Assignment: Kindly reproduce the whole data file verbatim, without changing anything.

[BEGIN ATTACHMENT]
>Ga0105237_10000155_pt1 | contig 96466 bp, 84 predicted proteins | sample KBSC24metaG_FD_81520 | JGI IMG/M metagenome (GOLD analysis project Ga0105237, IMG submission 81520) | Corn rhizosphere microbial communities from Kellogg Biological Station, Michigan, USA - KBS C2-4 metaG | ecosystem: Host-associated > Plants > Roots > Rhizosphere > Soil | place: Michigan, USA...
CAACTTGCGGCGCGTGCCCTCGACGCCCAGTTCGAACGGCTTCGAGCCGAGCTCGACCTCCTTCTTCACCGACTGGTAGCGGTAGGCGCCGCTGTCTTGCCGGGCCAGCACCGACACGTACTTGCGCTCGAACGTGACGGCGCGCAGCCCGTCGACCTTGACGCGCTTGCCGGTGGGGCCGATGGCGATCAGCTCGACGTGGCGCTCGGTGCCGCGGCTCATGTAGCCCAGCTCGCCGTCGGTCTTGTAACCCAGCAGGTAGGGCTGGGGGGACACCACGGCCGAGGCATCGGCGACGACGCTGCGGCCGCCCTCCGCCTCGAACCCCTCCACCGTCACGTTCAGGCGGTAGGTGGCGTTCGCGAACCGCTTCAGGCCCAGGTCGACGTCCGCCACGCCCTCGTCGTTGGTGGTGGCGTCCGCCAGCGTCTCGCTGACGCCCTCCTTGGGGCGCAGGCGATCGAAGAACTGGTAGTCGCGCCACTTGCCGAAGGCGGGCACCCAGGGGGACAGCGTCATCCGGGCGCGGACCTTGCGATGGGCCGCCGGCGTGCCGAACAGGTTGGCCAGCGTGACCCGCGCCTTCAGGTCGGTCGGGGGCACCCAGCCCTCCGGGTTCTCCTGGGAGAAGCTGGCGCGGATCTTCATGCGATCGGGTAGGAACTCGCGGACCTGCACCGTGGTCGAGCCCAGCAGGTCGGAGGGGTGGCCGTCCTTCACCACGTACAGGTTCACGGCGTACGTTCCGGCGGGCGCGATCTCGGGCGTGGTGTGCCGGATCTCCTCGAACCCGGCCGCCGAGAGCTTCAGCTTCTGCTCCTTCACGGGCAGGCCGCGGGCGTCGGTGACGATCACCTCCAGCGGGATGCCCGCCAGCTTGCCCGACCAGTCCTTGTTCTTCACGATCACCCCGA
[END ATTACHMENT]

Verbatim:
>Ga0105237_10000155_pt1 | contig 96466 bp, 84 predicted proteins | sample KBSC24metaG_FD_81520 | JGI IMG/M metagenome (GOLD analysis project Ga0105237, IMG submission 81520) | Corn rhizosphere microbial communities from Kellogg Biological Station, Michigan, USA - KBS C2-4 metaG | ecosystem: Host-associated > Plants > Roots > Rhizosphere > Soil | place: Michigan, USA...
CAACTTGCGGCGCGTGCCCTCGACGCCCAGTTCGAACGGCTTCGAGCCGAGCTCGACCTCCTTCTTCACCGACTGGTAGCGGTAGGCGCCGCTGTCTTGCCGGGCCAGCACCGACACGTACTTGCGCTCGAACGTGACGGCGCGCAGCCCGTCGACCTTGACGCGCTTGCCGGTGGGGCCGATGGCGATCAGCTCGACGTGGCGCTCGGTGCCGCGGCTCATGTAGCCCAGCTCGCCGTCGGTCTTGTAACCCAGCAGGTAGGGCTGGGGGGACACCACGGCCGAGGCATCGGCGACGACGCTGCGGCCGCCCTCCGCCTCGAACCCCTCCACCGTCACGTTCAGGCGGTAGGTGGCGTTCGCGAACCGCTTCAGGCCCAGGTCGACGTCCGCCACGCCCTCGTCGTTGGTGGTGGCGTCCGCCAGCGTCTCGCTGACGCCCTCCTTGGGGCGCAGGCGATCGAAGAACTGGTAGTCGCGCCACTTGCCGAAGGCGGGCACCCAGGGGGACAGCGTCATCCGGGCGCGGACCTTGCGATGGGCCGCCGGCGTGCCGAACAGGTTGGCCAGCGTGACCCGCGCCTTCAGGTCGGTCGGGGGCACCCAGCCCTCCGGGTTCTCCTGGGAGAAGCTGGCGCGGATCTTCATGCGATCGGGTAGGAACTCGCGGACCTGCACCGTGGTCGAGCCCAGCAGGTCGGAGGGGTGGCCGTCCTTCACCACGTACAGGTTCACGGCGTACGTTCCGGCGGGCGCGATCTCGGGCGTGGTGTGCCGGATCTCCTCGAACCCGGCCGCCGAGAGCTTCAGCTTCTGCTCCTTCACGGGCAGGCCGCGGGCGTCGGTGACGATCACCTCCAGCGGGATGCCCGCCAGCTTGCCCGACCAGTCCTTGTTCTTCACGATCACCCCGA